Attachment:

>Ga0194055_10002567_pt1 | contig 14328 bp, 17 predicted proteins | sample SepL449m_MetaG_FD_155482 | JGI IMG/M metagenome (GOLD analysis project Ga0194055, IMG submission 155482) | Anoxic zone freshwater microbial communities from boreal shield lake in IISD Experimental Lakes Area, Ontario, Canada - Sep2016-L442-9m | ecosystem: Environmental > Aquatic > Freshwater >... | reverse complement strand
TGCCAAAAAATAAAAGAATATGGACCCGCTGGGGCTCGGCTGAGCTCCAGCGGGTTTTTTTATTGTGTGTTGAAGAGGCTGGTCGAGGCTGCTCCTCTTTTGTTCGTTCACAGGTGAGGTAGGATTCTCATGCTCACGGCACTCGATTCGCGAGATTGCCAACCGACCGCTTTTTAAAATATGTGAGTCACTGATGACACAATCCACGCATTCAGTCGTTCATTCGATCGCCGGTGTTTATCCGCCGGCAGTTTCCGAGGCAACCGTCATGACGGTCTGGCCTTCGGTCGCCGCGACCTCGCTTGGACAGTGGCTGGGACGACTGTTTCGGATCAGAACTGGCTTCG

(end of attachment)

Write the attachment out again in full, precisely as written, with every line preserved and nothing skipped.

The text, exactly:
>Ga0194055_10002567_pt1 | contig 14328 bp, 17 predicted proteins | sample SepL449m_MetaG_FD_155482 | JGI IMG/M metagenome (GOLD analysis project Ga0194055, IMG submission 155482) | Anoxic zone freshwater microbial communities from boreal shield lake in IISD Experimental Lakes Area, Ontario, Canada - Sep2016-L442-9m | ecosystem: Environmental > Aquatic > Freshwater >... | reverse complement strand
TGCCAAAAAATAAAAGAATATGGACCCGCTGGGGCTCGGCTGAGCTCCAGCGGGTTTTTTTATTGTGTGTTGAAGAGGCTGGTCGAGGCTGCTCCTCTTTTGTTCGTTCACAGGTGAGGTAGGATTCTCATGCTCACGGCACTCGATTCGCGAGATTGCCAACCGACCGCTTTTTAAAATATGTGAGTCACTGATGACACAATCCACGCATTCAGTCGTTCATTCGATCGCCGGTGTTTATCCGCCGGCAGTTTCCGAGGCAACCGTCATGACGGTCTGGCCTTCGGTCGCCGCGACCTCGCTTGGACAGTGGCTGGGACGACTGTTTCGGATCAGAACTGGCTTCG